Not in the Mood…

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By: Rivka Sidorsky, LCSW-C, Certified Sex Therapist

Q: I have been married several years, and I love my husband very much. We have a great relationship, so why am I never in the mood to be intimate with him?

A: This is the #1 complaint we get from women, both young and old.  Women say:

  • Why am I never in the mood?

  • I could go weeks or months without initiating intercourse

  • I wish I felt like my husband and desired intimacy

  • It just takes so much time and work to get into it

BUT!  When you do get into it, do you enjoy yourself?  
Does this sound like you?  You're not alone!  
Your best friend invites you to a party a week ahead of time.  You say, sure!  That sounds like fun.  I like my friend, I like hanging out with her, and a party sounds like fun.  But Saturday night rolls around, and you're already in your house clothes.  You have your pajamas on and thick, comfy socks.  You don't have makeup on and your hair is in a ponytail.  Ugh.  "I really don't feel like putting in so much effort to go out."  You have to put on makeup, get into something nice, do your hair, put on uncomfortable shoes, and leave the house in the cold weather.  
Once you get there, it's a bit awkward at first while you see who's there and begin to talk to a few people. After a while, you see friends you know, talk to them, and relax.  You know these people!  You're friends with these people!  Everyone's just here to have fun.  Now you enjoy yourself and are glad you came. Use this approach with your love life.  It's 100% normal and fine if you don't have any desire to get ready for the party.  It's 100% normal and fine if you have to put in a lot of work and time and the beginning isn't amazing.  Go to the party because you like who's there.  And while you're there, try to relax and enjoy yourself.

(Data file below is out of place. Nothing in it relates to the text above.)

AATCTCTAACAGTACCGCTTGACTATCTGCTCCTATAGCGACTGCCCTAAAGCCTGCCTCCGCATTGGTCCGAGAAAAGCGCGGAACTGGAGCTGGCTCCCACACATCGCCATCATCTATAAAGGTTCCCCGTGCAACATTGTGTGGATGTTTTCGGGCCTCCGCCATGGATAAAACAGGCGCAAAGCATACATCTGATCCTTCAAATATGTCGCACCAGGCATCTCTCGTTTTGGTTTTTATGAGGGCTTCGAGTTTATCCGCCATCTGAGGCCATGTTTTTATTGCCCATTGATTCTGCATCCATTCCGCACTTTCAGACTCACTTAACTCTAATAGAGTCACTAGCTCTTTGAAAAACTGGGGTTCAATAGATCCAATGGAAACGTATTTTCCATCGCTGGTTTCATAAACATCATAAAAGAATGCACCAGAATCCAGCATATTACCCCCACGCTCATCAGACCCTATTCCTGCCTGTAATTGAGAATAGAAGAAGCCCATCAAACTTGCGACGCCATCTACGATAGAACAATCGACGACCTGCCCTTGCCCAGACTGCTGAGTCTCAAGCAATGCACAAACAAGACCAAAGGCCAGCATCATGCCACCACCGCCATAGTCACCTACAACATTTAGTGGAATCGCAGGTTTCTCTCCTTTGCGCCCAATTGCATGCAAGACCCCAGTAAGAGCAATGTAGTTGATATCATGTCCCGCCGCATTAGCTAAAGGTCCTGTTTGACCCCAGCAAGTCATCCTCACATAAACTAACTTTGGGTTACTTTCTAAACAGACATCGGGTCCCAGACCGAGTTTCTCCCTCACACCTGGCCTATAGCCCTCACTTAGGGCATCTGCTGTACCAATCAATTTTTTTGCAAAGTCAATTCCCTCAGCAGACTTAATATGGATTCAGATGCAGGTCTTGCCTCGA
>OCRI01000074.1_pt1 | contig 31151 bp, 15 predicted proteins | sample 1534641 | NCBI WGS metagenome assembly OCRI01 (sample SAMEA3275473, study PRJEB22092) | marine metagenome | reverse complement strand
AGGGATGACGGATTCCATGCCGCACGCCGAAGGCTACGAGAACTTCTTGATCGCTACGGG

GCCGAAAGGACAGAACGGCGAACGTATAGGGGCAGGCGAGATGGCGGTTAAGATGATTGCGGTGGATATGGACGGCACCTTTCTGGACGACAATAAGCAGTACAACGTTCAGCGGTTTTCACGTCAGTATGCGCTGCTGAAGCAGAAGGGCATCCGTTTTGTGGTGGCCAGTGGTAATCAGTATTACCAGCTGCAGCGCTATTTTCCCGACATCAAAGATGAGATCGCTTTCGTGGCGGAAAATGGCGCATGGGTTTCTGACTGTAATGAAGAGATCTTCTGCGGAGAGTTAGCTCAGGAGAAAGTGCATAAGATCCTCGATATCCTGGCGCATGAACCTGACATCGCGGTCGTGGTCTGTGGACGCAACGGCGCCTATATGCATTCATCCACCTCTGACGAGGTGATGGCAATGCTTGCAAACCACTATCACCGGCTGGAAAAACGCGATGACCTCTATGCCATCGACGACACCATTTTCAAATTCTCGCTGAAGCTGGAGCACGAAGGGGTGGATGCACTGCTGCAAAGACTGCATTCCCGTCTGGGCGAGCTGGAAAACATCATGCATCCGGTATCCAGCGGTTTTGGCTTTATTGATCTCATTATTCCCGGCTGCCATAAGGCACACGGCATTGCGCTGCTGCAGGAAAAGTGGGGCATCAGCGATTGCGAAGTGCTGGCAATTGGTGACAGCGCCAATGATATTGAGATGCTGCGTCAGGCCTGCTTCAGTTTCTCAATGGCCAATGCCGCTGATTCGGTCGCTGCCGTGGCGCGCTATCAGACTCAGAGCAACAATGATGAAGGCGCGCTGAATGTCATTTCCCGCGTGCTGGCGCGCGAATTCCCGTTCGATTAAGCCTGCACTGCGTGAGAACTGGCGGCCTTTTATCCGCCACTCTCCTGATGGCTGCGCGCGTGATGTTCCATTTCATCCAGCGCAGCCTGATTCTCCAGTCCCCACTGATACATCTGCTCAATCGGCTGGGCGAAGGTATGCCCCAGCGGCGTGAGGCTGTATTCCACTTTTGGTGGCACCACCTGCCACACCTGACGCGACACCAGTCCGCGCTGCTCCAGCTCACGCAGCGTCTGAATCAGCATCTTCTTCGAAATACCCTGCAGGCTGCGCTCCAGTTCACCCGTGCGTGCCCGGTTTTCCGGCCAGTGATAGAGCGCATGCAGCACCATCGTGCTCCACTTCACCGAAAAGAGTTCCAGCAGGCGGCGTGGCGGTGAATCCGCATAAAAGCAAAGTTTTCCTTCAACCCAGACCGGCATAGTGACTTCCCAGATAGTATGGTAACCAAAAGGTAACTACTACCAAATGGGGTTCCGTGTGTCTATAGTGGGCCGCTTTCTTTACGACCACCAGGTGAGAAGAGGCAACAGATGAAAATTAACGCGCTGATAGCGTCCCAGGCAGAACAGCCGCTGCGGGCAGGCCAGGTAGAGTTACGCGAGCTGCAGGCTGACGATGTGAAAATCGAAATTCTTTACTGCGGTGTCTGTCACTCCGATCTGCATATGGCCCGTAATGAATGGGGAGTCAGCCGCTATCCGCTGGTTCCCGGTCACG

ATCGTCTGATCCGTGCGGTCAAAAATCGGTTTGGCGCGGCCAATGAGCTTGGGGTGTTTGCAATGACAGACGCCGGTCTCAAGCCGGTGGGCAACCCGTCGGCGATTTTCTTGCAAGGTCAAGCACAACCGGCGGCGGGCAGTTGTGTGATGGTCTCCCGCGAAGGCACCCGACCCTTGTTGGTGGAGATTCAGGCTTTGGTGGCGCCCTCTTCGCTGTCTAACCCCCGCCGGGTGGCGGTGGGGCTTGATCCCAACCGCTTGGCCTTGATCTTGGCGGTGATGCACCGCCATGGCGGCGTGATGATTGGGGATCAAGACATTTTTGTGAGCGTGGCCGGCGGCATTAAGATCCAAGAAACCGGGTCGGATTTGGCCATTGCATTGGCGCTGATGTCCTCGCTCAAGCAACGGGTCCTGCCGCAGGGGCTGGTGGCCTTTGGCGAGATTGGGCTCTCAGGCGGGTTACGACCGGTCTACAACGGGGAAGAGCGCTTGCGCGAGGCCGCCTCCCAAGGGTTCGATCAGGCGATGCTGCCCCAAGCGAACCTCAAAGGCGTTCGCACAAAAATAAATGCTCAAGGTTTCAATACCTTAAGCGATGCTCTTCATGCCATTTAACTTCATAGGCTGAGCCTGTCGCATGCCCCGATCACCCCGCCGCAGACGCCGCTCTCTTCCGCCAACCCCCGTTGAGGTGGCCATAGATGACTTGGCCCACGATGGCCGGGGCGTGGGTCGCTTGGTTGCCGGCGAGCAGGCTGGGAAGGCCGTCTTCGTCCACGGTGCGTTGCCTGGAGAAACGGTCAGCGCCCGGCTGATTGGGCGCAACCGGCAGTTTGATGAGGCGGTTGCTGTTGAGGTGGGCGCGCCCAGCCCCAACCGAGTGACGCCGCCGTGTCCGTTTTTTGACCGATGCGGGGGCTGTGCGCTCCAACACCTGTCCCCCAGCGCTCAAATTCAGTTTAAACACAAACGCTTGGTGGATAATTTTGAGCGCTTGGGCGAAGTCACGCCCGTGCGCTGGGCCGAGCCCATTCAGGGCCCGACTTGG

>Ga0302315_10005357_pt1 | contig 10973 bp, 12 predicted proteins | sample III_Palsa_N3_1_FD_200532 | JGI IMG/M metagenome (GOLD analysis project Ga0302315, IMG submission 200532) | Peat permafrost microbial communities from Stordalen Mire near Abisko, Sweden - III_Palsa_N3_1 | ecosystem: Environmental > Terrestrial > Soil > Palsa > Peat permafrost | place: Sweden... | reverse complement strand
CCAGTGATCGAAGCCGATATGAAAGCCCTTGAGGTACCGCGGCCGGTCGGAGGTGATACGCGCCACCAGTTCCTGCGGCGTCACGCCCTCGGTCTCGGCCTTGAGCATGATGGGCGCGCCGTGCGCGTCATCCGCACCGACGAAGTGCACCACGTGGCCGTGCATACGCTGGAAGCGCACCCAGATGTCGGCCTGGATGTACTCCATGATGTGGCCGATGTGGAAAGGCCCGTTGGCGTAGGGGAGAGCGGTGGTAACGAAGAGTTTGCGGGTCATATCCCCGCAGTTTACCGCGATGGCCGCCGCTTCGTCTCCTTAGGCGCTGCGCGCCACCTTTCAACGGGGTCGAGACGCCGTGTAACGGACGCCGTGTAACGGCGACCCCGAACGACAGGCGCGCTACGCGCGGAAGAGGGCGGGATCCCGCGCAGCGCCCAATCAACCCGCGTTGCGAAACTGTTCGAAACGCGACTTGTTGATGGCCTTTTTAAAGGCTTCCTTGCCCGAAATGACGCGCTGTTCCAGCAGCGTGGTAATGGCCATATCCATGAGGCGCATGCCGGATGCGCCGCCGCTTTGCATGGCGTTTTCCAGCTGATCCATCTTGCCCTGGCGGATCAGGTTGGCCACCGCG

Women’s sexual desire and libido work much like the above story.  Male sexual function, according to Masters and Johnsons, has a very linear approach.  Typically, it’s more common for men to experience spontaneous sexual desire than for women.  Men typically experience spontaneous desire, then arousal, then orgasm.  Many people expect, hope, and think that women should work the same way as men do.  The fact is that women just don’t work like that.  You might be comparing yourself to women you see depicted in the media, which is very unrealistic.  And you’re comparing yourself to men. 

Women, on the other hand, are much more likely to experience responsive sexual desire.  According to Rosemary Basson’s research and model of female sexual response, 70-80% of women experience what is referred to as responsive sexual desire.  This means that once a woman engages in sensual touch and physical intimacy, she is then able to experience desire.

So what do we do if we hardly ever feel “spontaneous sexual desire”? 

We don’t worry about it!  Instead, start intimacy slowly, and give your body time to remember that this is a pleasant experience and that you enjoy this.  Once you begin to feel aroused, hopefully, the desire will then grow.

 

Rivka Sidorsky, LCSW-C

is an AASECT Certified Sex Therapist, a licensed psychotherapist, Board Certified Supervisor, a published author and sex researcher in peer-reviewed journals, a Harvard University research fellowship recipient, and a lecturer on female sexual dysfunction.  She was trained and personally mentored in sexual dysfunction and sex therapy from internationally renowned Dr. Laura Berman, Oprah's relationship and sex expert, at the Berman Center in Chicago. In addition to her private practice, she speaks widely on improving intimacy, female function and dysfunction, and on intimacy after cancer at professional conferences, universities, hospitals, and for community events. Her practice is in Silver Spring, MD.  

Rochel LazarSidorsky; Rivka